Unwrap Your Candy by Doug Wright
Directed by Gregory Scott Campbell
Walnut Street Theatre Studio 5, Philadelphia
Oct 18 to Nov 12 2006
Luna Theater Company
Philadelphia, PA: For at least the past twenty years whenever I visited a city where there was a Children's Hospital, I always made a point of arranging a tour of the laboratories. It was endlessly fascinating for me to see how practices differed from our own pediatric laboratory at Children's in Vancouver. And since yesterday I was here to visit the Children's Hospital of Philadelphia it was great to have the chance to see around their impressive facilities. But in keeping with transitioning my life from science to the arts, for the next twenty years when I travel I plan to make a point of visiting theatres instead of labs! That's why over the past year you have seen Rants, Raves and Reviews from Chicago, London, New York, and now Philadelphia.
Thanks to one of the pathologists who is a music and theatre lover, I had the chance to see an evening of four short plays by Doug Wright at the Walnut Street Theatre. Vancouver theatre goers will remember the recent Playhouse production of "I Am My Own Wife" by Wright. The stunning set design still stands out clearly in my memory. Incidentally the Walnut Street Theatre is apparently the oldest continuously-operating theatre in the English speaking world, having been founded in 1809.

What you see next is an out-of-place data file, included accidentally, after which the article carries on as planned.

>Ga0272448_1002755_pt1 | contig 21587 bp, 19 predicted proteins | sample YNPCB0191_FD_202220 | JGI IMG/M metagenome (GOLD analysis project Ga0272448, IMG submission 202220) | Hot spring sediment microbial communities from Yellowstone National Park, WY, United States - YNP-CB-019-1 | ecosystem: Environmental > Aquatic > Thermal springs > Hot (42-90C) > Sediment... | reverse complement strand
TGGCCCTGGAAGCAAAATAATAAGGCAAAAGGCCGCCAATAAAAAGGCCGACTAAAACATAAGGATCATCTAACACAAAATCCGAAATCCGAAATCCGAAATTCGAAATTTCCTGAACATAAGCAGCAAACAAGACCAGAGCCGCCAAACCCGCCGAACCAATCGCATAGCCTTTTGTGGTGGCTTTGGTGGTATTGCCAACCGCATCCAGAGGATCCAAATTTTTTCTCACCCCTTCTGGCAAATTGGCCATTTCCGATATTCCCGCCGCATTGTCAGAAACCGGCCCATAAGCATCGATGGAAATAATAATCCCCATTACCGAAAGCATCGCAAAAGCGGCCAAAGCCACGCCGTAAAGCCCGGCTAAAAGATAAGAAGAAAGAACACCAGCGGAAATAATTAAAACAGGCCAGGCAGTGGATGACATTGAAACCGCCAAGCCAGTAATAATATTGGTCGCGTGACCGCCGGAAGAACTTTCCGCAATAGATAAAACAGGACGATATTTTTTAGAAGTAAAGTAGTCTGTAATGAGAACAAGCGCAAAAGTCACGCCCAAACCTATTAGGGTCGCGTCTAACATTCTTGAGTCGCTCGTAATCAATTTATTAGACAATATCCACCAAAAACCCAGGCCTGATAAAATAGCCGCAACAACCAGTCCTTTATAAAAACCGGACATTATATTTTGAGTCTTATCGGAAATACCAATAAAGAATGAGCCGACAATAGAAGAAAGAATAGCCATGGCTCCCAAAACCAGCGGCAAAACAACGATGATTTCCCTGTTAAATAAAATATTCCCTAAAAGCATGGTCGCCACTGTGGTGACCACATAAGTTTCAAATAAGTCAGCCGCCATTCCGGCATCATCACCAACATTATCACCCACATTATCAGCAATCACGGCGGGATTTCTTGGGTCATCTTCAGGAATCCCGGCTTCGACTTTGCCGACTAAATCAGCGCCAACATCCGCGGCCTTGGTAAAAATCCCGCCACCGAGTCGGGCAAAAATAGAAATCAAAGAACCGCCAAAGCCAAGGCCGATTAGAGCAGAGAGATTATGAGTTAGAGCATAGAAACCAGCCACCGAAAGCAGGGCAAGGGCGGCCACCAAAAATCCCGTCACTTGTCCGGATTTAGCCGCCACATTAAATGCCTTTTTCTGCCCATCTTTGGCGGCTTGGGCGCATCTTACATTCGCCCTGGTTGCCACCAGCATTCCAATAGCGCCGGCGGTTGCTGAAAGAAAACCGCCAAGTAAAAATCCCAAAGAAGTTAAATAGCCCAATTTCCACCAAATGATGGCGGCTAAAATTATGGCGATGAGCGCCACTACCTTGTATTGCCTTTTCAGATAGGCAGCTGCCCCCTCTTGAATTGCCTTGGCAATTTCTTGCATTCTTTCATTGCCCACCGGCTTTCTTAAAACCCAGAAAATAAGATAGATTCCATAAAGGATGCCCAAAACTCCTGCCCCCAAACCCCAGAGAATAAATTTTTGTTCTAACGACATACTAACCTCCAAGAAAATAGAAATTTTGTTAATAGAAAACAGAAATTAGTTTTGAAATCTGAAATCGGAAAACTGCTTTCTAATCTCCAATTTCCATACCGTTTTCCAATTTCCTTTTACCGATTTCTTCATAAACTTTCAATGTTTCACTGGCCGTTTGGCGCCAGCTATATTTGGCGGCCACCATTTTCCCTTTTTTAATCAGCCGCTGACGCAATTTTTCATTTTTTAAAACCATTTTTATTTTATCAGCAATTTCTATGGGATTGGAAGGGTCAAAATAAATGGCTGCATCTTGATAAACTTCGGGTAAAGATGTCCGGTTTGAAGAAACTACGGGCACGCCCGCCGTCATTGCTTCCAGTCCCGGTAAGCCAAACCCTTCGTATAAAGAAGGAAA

The Clean House by Sarah Ruhl Directed by Steven Schipper Vancouver Playhouse Oct 21-Nov 11 2006.
VANCOUVER, BC: I'll admit my bias right up front. I thought Lane was the only character in this play with any semblance of integrity. And it is not just because she is a female doctor at a "very good" hospital who has devoted her life to her patients. Or because I wished I could look as gorgeous and "together" as Susan Hogan did after a grueling day at work. Or because I really loved her house and her elegant modern furniture. Nice set, John Thompson, it's my kind of home.